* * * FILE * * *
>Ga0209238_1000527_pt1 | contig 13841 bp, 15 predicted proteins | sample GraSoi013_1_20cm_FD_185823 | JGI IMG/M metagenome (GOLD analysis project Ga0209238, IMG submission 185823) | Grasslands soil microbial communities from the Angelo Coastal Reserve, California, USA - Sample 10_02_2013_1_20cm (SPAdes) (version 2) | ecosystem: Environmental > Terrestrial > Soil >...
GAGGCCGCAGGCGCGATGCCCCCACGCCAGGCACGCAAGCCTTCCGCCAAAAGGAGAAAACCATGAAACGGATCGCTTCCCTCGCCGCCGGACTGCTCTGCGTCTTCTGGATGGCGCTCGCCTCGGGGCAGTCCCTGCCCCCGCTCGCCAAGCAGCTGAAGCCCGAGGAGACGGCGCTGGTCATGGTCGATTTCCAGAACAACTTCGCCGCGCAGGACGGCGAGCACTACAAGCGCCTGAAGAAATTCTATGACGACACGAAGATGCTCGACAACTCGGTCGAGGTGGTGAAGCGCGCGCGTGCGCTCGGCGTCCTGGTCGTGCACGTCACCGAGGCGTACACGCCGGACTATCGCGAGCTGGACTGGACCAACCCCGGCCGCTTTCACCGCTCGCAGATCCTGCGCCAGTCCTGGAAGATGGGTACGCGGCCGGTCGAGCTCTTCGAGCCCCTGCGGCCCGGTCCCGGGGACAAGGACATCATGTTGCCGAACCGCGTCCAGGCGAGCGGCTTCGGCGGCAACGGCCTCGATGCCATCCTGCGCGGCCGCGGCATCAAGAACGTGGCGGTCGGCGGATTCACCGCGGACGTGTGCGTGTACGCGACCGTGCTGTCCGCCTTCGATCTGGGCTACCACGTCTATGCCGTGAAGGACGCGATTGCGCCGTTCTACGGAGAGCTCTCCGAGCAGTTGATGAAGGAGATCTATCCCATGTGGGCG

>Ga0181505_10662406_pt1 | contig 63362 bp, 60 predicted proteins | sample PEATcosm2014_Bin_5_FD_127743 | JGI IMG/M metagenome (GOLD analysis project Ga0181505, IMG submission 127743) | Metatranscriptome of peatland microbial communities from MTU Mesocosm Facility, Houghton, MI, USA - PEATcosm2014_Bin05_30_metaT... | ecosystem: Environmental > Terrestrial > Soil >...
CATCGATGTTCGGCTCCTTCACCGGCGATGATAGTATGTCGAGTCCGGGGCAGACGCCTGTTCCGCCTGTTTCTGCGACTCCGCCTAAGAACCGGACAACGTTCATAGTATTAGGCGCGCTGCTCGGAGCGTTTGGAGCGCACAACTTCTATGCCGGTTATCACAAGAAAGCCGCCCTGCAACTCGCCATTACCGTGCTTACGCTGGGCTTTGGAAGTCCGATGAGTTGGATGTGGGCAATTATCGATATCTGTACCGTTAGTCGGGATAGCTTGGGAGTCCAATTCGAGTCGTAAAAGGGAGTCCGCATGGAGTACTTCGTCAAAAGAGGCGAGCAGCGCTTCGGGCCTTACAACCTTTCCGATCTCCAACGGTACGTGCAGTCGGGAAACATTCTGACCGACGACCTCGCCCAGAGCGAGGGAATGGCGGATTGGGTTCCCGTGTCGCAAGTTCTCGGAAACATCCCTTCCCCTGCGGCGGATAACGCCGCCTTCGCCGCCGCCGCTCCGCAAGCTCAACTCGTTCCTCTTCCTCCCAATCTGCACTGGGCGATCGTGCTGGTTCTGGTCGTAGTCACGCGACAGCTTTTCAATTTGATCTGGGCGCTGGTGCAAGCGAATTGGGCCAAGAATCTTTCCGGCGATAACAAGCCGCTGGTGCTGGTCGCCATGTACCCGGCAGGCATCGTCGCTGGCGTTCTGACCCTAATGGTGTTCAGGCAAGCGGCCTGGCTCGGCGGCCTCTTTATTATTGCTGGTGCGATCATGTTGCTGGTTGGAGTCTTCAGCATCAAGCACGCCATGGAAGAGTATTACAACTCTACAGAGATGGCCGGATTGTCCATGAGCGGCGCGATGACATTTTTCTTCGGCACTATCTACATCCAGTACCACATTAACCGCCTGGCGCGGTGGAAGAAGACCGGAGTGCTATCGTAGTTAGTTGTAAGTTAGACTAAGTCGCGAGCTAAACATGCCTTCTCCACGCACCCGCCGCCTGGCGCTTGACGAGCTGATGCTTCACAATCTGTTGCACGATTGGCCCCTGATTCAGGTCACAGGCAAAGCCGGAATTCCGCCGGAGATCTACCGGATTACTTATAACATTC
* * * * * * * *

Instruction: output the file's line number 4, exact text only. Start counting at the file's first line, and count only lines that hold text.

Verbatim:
CATCGATGTTCGGCTCCTTCACCGGCGATGATAGTATGTCGAGTCCGGGGCAGACGCCTGTTCCGCCTGTTTCTGCGACTCCGCCTAAGAACCGGACAACGTTCATAGTATTAGGCGCGCTGCTCGGAGCGTTTGGAGCGCACAACTTCTATGCCGGTTATCACAAGAAAGCCGCCCTGCAACTCGCCATTACCGTGCTTACGCTGGGCTTTGGAAGTCCGATGAGTTGGATGTGGGCAATTATCGATATCTGTACCGTTAGTCGGGATAGCTTGGGAGTCCAATTCGAGTCGTAAAAGGGAGTCCGCATGGAGTACTTCGTCAAAAGAGGCGAGCAGCGCTTCGGGCCTTACAACCTTTCCGATCTCCAACGGTACGTGCAGTCGGGAAACATTCTGACCGACGACCTCGCCCAGAGCGAGGGAATGGCGGATTGGGTTCCCGTGTCGCAAGTTCTCGGAAACATCCCTTCCCCTGCGGCGGATAACGCCGCCTTCGCCGCCGCCGCTCCGCAAGCTCAACTCGTTCCTCTTCCTCCCAATCTGCACTGGGCGATCGTGCTGGTTCTGGTCGTAGTCACGCGACAGCTTTTCAATTTGATCTGGGCGCTGGTGCAAGCGAATTGGGCCAAGAATCTTTCCGGCGATAACAAGCCGCTGGTGCTGGTCGCCATGTACCCGGCAGGCATCGTCGCTGGCGTTCTGACCCTAATGGTGTTCAGGCAAGCGGCCTGGCTCGGCGGCCTCTTTATTATTGCTGGTGCGATCATGTTGCTGGTTGGAGTCTTCAGCATCAAGCACGCCATGGAAGAGTATTACAACTCTACAGAGATGGCCGGATTGTCCATGAGCGGCGCGATGACATTTTTCTTCGGCACTATCTACATCCAGTACCACATTAACCGCCTGGCGCGGTGGAAGAAGACCGGAGTGCTATCGTAGTTAGTTGTAAGTTAGACTAAGTCGCGAGCTAAACATGCCTTCTCCACGCACCCGCCGCCTGGCGCTTGACGAGCTGATGCTTCACAATCTGTTGCACGATTGGCCCCTGATTCAGGTCACAGGCAAAGCCGGAATTCCGCCGGAGATCTACCGGATTACTTATAACATTC